Ultimate Wigan Athletic Website

The DW Stadium
(formerly the JJB Stadium)


Best viewed 800 x 600 resolution

More information for Away Fans can be found here

The JJB Stadium staged its first game on Sunday 1st August 1999 when Latics played hosts in a friendly to Morecambe. A crowd of 4,020 turned up to see this first game which ended goalless amidst a torrential downpour.

The official opening by Sir Alex Ferguson took place 3 days later on the evening of Tuesday 4th August 1999, when a Manchester United team which included David Beckham, Phil Neville, Dwight Yorke, Jordi Cruyff and Ole Gunnar Solskjaer were the visitors. The honour of scoring the first goal at the stadium went to Paul Scholes, and United won 2-0. With the East Stand unavailable due to work still being completed, a near-capacity crowd of 13,428 watched.

The first competitive game took place on Saturday 7th August 1999, when Latics beat newly promoted Scunthorpe 3-0 before a crowd of 7,418. Such was the interest that the kick-off had to be delayed for 15 minutes to ease the congestion outside the ground. Simon Haworth became the first Latics player to score at the new stadium.

For a good quiz question it could be noted that the first "away" team to win a competitive match at the JJB Stadium were....Wigan Athletic. They beat non-League Cambridge City in the FA Cup 1st Round on 30 October 1999. They were technically the away team (and in fact wore an all-gold change strip), as the game had been switched from Cambridge's ground which had been deemed unsuitable to host the tie. Many sites (Wikipedia and significantly Latics own official site) state that Latics used the away dressing room that day. They didn't!! I know - I was in the tunnel. And Latics insisted on using their normal dressing room.

I suppose I have to mention here that Wigan Warriors Rugby League team played their first game at the stadium on 19th September 1999 in a Championship play-off tie against Castleford Tigers, who won the game 14-10.

The stadium has been filled to capacity (officially 25,004) for a couple of rugby internationals (GB v Australia) and for Warriors v Saints at Easter 2005 (despite obvious empty seats!), but Latics reached the Holy Grail of a full house for the Premiership game with Arsenal on 19 November 2005.

The limit has been pushed since, and the ground record now stands at 25,133 on 11 May 2008 when Manchester United won the Premier League title and were presented with the trophy at the stadium.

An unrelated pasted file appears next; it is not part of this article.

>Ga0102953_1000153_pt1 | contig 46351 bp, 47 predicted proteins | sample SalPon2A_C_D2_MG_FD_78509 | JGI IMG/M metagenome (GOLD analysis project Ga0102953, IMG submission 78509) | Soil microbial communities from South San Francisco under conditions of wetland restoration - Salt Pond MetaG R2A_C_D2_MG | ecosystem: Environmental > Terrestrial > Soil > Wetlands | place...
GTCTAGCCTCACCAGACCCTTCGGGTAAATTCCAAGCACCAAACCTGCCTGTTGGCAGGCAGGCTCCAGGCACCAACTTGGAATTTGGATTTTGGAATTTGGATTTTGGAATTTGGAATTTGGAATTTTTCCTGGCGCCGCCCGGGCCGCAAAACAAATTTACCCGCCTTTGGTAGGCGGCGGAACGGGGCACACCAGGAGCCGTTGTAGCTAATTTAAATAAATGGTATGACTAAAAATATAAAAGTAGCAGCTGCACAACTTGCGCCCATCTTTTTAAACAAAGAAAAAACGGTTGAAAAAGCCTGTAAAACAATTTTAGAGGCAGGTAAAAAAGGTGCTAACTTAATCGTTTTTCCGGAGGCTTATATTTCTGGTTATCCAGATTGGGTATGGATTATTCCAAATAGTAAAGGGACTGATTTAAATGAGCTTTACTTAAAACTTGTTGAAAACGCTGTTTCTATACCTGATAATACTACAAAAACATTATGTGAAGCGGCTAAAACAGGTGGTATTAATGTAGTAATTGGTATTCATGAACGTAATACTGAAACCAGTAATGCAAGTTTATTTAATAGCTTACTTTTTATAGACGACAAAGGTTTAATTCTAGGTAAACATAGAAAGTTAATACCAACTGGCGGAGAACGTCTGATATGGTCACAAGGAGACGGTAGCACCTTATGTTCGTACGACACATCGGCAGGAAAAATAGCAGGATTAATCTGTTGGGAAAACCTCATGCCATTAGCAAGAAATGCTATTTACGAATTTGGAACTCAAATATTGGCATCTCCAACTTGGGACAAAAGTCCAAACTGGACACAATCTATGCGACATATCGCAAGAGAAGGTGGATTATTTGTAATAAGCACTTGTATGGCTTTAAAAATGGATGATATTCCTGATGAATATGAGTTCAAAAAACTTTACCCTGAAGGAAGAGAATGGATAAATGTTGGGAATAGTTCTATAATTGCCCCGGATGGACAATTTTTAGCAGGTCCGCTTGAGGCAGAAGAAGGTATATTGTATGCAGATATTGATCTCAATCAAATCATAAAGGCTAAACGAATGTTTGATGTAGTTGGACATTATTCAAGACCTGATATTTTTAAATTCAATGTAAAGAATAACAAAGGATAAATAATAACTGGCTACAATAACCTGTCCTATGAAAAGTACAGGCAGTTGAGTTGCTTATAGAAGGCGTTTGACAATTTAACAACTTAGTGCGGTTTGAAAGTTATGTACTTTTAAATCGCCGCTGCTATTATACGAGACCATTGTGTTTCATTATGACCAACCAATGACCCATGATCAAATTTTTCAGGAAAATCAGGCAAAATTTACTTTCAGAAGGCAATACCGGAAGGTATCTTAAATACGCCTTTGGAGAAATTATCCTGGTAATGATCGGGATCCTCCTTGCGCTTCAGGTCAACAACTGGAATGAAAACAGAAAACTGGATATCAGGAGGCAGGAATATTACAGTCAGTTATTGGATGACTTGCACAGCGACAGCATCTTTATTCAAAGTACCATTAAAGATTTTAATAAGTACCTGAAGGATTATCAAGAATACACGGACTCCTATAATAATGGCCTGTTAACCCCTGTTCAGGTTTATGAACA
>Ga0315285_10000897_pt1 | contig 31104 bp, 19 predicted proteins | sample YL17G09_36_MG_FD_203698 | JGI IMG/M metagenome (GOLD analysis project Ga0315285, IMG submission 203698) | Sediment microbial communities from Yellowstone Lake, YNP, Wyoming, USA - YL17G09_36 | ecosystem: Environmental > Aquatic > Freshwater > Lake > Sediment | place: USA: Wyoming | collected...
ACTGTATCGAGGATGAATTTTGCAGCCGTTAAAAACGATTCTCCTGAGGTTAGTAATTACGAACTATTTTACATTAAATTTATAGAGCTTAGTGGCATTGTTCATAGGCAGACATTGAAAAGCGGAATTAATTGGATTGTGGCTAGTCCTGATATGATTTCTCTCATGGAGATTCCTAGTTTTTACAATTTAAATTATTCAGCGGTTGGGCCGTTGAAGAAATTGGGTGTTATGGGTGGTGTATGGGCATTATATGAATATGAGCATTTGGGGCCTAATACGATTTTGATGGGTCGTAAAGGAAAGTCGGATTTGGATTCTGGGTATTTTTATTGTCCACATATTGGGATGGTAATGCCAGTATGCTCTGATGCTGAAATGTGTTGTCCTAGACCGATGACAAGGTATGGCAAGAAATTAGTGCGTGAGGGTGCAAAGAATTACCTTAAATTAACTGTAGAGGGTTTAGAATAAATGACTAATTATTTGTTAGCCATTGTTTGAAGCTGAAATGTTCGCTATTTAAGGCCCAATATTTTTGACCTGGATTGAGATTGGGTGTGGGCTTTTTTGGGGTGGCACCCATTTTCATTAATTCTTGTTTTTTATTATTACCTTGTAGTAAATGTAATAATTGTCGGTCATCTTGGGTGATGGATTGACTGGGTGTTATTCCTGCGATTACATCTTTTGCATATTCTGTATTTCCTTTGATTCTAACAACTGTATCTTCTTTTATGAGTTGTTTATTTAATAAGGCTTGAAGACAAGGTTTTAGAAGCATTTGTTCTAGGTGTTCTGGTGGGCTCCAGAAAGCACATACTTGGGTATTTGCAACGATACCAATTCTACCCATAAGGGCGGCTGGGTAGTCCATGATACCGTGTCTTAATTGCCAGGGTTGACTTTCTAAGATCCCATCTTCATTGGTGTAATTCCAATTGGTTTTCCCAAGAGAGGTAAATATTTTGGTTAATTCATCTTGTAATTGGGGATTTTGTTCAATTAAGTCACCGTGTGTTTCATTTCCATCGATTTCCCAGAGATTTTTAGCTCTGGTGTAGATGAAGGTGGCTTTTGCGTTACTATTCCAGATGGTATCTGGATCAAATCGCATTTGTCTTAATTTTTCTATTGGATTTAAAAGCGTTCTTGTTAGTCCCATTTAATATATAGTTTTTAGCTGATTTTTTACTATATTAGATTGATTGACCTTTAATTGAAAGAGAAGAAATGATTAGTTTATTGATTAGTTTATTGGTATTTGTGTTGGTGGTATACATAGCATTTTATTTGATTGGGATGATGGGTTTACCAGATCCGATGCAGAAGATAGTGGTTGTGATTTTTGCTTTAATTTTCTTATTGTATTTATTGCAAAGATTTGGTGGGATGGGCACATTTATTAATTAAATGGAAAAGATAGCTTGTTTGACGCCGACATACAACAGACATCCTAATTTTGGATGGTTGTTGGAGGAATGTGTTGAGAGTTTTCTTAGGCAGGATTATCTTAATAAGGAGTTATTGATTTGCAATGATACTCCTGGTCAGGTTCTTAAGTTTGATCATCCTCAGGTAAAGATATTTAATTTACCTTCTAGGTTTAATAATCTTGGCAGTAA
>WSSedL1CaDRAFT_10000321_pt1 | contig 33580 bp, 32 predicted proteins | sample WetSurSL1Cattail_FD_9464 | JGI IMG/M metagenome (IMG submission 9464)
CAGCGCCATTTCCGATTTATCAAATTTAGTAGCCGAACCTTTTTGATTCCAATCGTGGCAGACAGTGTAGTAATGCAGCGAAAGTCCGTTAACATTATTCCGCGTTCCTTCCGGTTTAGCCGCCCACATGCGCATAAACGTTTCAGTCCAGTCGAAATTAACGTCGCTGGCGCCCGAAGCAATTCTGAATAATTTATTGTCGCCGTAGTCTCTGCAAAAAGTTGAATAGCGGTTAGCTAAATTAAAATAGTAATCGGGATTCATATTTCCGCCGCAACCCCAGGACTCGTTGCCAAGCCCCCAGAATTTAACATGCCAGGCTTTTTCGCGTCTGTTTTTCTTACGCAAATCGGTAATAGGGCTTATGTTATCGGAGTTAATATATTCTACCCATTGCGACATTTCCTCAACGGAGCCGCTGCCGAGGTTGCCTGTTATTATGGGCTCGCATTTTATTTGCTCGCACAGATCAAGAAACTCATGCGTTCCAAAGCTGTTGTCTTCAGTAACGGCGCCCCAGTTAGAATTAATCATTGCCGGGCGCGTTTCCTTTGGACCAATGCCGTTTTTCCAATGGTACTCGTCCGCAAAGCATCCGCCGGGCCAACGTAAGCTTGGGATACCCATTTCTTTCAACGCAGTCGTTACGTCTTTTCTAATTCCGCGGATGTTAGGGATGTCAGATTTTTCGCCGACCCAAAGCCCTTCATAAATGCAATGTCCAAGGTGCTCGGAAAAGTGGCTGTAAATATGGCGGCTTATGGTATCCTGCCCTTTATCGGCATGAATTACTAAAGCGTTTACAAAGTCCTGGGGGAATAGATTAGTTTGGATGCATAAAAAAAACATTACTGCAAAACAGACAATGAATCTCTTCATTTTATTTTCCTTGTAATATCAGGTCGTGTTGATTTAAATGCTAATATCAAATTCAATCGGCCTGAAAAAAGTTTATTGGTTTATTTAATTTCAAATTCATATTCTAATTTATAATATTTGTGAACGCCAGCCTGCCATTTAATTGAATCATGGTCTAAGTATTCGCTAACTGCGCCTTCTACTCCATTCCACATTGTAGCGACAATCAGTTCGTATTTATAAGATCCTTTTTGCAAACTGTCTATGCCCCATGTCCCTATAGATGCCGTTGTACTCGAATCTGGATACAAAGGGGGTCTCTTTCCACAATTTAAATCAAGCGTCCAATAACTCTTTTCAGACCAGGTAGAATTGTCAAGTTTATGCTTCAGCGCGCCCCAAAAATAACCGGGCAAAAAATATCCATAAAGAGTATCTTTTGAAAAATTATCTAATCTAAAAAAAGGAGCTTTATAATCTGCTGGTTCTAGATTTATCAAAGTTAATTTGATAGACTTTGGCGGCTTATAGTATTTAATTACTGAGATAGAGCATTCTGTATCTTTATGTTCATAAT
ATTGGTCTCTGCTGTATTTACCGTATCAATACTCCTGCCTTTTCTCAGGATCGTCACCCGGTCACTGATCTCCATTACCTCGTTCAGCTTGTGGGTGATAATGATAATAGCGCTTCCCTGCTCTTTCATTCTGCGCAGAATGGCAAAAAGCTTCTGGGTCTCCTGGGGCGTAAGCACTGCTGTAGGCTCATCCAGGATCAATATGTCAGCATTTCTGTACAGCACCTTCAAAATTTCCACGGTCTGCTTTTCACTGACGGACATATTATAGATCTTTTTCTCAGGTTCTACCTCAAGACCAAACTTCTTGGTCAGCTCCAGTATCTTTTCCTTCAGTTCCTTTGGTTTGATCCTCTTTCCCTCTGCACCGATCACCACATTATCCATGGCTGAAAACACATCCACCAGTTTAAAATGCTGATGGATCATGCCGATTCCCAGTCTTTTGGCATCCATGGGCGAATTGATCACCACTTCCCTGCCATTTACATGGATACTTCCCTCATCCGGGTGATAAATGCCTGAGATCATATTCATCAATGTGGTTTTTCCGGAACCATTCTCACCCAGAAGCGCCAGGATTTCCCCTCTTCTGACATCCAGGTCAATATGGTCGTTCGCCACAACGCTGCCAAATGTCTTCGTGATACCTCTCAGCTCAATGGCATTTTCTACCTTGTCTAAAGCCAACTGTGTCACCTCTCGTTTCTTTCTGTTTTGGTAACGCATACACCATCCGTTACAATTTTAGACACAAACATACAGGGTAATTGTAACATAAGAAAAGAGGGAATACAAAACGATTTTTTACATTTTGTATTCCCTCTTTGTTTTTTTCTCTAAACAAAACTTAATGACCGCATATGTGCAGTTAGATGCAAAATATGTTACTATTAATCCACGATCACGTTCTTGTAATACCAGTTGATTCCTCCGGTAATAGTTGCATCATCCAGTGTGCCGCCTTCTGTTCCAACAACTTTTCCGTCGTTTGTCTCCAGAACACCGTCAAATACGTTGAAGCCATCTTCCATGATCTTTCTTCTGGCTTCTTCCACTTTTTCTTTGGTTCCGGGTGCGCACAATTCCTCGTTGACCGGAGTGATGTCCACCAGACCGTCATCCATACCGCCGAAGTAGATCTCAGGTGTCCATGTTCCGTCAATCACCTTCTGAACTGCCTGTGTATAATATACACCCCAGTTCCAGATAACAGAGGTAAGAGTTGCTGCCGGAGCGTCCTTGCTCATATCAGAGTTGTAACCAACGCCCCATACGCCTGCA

The stadium has a capacity of 25,135. There are four stands, imaginatively called the North, West, South and East stands.

The stands' capacities are:

North Stand5418
South Stand5412
West Stand6100
East Stand8205

The pitch measures 110 x 60 meters.

[The North Stand - seating for visiting supporters]
The North Stand for away fans - If you're visiting the stadium with your team
then you can work out from here where your seat will be

The views from each of the stands is superb, and in 2005/6 home supporters moved into the East Stand which formerly held the away support. A new supporters bar was promised under the stand, but never materialised.


The East Stand

The South Stand is now the Family Stand, home of JJ's clubs for the kids. Under the South Stand is the Blue Chip Members Bar.


The South Stand

The West Stand is home to many of the long-standing season ticket holders. It is the only stand in the ground that doesn't carry the letters JJB.


The West Stand

Behind the seating for the fans and the directors, is a suite of executive boxes and a TV gantry and TV studio second to none in the country.


The West Stand TV Studio

The stadium has comfort and facilities for the fans, while at the same time having style to please the most pedantic of architectural critics.


The corner of the North and West Stands

It certainly is a great change from Springfield Park!!


The North and East Stands


The imposing view of the stadium on the approach from the retail park

From 1 August 2009 the stadium was renamed the DW Stadium after JJB's naming rights expired and Dave Whelan gave the stadium the name of his DW Sports Fitness company.